Gathering Storm does for GMT's A World at War what Days of Decision did for ADG's World in Flames. It allows players to simulate the diplomatic, economic, and political maneuverings that preceded the Second World War, either as a stand alone game or as an expansion for A World at War. (Unlike Days of Decision, Gathering Storm covers only the European events leading to war.)
<From the publisher's website:>
Gathering Storm, both a game in its own right and a prequel to GMT’s A World at War, covers the period from 1935 to the outbreak of World War II, whenever that might be. Like A World at War, Gathering Storm simulates the military, economic, political, diplomatic, research and production preparations for the Second World War, allowing the players to explore what might have happened if:
- Admiral Doenitz had convinced his superiors of the importance of submarine warfare in the impending war with Britain.
- Germany had pursued the Z Plan earlier and more consistently.
- The development of the “Ural bomber” had been pursued.
- Poland had become a German satellite, rather than resisting German aggression.
- War had broken out over the Sudetenland, or even the remilitarization of the Rhineland.
- Mussolini had given a lower priority to naval armaments, to the benefit of the Italian armor and air forces.
- France had extended the Maginot Line.
- de Gaulle’s arguments to expand and strengthen France’s armor units had been accepted.
- Britain had rearmed sooner.
- Russia had deferred the Great Purges. Or accelerated them.
- The Spanish civil war had been won by the Loyalists.
- A civil war had broken out in Yugoslavia. Or Greece.
- Atomic fission had been discovered earlier.
- The Second World War had begun with a Franco-Italian conflict. Or a French pre-emptive attack on Germany. Or a Russo-German war, with Italy and the Western Allies neutral.
- War comes early. Or later, in 1940 or even 1941.
- YOU had been in command.
Gathering Storm can be played as a separate game in a single session, with its own victory conditions, but A World at War players will want to press on and see how the war they have created plays out. While using different mechanics, Gathering Storm's structure is consistent with A World at War and allows for a seamless transition to whatever alternate war the players planned – or stumbled into. Some 30 years in development, with three years of design and playtesting, Gathering Storm, includes the following:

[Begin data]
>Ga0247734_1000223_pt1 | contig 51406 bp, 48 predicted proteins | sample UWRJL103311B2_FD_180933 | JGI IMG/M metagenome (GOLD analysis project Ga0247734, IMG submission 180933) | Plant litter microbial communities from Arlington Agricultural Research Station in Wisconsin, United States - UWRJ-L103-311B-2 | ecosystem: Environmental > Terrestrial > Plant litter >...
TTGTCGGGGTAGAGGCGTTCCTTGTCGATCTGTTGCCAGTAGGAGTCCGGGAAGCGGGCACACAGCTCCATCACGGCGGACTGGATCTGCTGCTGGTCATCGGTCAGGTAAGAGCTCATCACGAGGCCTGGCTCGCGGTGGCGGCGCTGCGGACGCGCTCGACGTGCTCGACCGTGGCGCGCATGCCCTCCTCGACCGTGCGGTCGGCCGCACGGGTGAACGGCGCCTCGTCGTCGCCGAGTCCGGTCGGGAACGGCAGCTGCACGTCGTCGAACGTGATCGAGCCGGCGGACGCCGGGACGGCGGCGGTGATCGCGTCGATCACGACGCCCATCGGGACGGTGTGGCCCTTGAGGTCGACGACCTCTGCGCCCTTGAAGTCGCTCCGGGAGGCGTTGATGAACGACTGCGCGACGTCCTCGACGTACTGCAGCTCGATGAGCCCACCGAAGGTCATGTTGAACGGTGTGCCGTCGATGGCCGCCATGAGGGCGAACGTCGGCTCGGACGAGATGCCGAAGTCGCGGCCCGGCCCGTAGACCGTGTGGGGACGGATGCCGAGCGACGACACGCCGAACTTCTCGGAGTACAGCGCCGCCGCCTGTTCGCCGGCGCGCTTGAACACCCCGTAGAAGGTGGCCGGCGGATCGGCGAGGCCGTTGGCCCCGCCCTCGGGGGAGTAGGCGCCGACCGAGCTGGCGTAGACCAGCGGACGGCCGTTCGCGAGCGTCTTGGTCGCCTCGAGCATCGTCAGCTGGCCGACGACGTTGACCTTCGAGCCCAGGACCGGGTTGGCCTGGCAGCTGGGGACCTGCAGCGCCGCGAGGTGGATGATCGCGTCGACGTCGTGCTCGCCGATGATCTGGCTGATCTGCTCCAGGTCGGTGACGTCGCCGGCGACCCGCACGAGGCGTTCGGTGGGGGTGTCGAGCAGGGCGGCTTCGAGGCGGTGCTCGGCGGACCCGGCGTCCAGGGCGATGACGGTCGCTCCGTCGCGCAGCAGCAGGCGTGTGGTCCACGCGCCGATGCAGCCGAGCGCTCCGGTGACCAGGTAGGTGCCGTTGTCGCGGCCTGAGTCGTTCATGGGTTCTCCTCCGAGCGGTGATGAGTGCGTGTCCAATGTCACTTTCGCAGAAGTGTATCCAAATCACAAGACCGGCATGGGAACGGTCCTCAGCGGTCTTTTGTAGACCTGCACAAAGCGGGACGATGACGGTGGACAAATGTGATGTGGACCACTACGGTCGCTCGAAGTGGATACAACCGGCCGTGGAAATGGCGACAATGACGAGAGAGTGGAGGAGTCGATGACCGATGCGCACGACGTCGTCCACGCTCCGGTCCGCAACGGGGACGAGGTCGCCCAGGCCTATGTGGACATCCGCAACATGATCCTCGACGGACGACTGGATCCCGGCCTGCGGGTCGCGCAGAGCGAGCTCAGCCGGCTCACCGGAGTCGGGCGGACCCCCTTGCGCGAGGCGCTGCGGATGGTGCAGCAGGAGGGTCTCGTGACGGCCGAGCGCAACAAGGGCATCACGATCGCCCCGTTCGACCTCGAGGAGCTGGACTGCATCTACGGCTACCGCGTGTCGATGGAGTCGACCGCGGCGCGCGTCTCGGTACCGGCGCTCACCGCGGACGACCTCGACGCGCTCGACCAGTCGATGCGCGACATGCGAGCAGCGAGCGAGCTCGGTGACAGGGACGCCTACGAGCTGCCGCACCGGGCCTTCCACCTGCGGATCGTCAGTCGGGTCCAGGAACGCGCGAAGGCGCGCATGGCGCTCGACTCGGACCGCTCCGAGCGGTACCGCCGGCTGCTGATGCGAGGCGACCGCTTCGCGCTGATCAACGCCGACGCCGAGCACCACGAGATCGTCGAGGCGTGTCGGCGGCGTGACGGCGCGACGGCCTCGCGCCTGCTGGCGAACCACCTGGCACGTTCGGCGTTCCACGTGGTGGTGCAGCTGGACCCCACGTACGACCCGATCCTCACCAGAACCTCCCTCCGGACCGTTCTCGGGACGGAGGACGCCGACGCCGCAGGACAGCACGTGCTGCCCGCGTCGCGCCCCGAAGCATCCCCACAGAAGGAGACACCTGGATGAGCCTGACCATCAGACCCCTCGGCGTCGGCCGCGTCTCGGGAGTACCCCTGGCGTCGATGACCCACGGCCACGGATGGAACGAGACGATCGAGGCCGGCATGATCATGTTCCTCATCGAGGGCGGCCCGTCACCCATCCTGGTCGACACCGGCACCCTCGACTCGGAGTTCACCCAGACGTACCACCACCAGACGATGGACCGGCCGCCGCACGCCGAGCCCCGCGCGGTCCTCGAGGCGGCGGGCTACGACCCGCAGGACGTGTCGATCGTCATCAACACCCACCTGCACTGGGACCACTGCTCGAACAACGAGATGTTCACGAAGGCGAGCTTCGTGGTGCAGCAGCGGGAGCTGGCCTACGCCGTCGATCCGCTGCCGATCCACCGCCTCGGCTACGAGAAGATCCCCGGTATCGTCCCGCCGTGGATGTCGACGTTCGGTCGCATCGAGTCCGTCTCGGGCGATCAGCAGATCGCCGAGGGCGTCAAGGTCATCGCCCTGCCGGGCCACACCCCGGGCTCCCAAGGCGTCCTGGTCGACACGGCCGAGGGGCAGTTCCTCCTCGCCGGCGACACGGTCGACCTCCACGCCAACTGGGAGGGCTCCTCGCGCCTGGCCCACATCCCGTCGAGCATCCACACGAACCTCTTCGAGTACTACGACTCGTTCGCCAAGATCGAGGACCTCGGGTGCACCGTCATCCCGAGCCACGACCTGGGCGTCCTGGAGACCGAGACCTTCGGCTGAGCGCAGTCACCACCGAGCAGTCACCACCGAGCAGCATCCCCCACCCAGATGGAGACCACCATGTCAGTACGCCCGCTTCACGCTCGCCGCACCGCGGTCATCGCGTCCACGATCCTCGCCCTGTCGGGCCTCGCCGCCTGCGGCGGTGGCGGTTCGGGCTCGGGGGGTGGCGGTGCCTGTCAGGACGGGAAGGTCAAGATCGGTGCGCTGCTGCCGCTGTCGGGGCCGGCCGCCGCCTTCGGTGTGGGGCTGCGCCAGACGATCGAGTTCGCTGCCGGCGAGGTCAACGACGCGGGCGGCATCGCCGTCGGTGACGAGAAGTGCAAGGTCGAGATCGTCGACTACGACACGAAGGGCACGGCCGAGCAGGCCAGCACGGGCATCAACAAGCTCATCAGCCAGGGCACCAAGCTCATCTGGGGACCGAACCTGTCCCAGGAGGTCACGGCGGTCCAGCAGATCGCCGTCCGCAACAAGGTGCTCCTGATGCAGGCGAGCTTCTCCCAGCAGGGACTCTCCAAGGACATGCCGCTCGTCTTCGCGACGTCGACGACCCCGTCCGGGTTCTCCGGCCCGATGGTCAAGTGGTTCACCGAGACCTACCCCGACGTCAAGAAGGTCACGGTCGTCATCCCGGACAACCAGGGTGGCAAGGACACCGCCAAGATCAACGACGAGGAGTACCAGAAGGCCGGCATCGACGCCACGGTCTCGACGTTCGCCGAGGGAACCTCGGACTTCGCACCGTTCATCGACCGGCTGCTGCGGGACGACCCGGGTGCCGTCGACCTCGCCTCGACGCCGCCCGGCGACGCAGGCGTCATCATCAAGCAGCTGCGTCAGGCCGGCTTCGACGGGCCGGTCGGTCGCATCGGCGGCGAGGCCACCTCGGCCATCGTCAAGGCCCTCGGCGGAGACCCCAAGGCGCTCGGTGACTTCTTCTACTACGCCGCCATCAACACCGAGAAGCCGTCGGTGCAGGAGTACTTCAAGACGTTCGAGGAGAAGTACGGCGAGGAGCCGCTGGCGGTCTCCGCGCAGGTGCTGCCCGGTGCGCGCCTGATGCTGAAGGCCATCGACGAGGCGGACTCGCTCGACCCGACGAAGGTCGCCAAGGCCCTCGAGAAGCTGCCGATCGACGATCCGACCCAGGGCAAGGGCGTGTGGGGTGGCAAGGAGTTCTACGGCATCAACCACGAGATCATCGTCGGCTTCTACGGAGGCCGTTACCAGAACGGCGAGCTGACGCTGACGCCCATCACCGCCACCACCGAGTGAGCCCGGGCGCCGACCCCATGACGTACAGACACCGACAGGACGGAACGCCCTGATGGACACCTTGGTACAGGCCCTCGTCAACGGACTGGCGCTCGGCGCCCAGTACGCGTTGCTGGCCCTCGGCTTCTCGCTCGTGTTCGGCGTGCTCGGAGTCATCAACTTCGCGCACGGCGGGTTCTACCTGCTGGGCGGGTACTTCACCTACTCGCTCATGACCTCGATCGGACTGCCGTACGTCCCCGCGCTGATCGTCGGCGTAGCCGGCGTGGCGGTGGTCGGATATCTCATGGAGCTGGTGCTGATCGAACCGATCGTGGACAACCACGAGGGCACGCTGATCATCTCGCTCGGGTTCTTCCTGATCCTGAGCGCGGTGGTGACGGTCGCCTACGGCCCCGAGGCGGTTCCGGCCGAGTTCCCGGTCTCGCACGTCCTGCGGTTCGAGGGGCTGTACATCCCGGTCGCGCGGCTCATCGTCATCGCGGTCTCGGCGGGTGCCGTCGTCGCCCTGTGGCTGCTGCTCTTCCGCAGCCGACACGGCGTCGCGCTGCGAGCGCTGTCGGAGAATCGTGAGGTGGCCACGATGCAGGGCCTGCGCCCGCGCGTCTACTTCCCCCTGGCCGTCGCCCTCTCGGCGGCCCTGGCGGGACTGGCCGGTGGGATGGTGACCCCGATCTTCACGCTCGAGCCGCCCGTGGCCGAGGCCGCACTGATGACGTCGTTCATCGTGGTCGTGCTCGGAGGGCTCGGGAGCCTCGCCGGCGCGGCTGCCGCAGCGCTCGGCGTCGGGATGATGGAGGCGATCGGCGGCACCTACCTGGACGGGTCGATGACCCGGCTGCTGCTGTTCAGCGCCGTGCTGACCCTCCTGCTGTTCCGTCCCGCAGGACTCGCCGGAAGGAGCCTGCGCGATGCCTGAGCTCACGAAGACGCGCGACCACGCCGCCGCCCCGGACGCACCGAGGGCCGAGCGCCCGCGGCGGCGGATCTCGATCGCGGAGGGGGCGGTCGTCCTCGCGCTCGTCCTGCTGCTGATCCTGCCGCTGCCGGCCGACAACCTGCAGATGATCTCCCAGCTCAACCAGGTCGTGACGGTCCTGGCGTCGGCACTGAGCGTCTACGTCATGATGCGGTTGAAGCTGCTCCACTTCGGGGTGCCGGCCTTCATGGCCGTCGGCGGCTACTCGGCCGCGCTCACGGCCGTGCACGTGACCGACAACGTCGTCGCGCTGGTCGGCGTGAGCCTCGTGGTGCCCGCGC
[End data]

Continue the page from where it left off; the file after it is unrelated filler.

- Six random events each turn, providing unlimited replay value.
- Economics based on tiles and activity counters, eliminating any paperwork.
- Flexible mobilization rules, allowing players to emphasis civilian or military production – each at the expense of the other.
- Unit construction which allows players to activate reserve units for immediate benefits, at a cost of limiting future options.
- Variable research, which can focus on air, naval, military or intelligence projects, as well as short or long term gains.
- A fast-moving diplomatic system, with each player allocating diplomatic counters each turn. Diplomatic targets are public, but the points allocated to them are not.
- Shipbuilding that allows varied fleets, including the possibility of 5-factor super battleships.
- Ahistorical A World at War counters, including armor units of different strengths and additional ships.
- A dynamic crisis system, in which the Allies can appease or oppose the Axis, with neither side necessarily being certain whether war might break out.
- No dice.
Gathering Storm is a must-buy for any committed A World at War player, an excellent – and possibly dangerously time consuming – introduction to the A World at War universe for those unfamiliar with that game, and a enjoyable and instructive fast-paced game all on its own.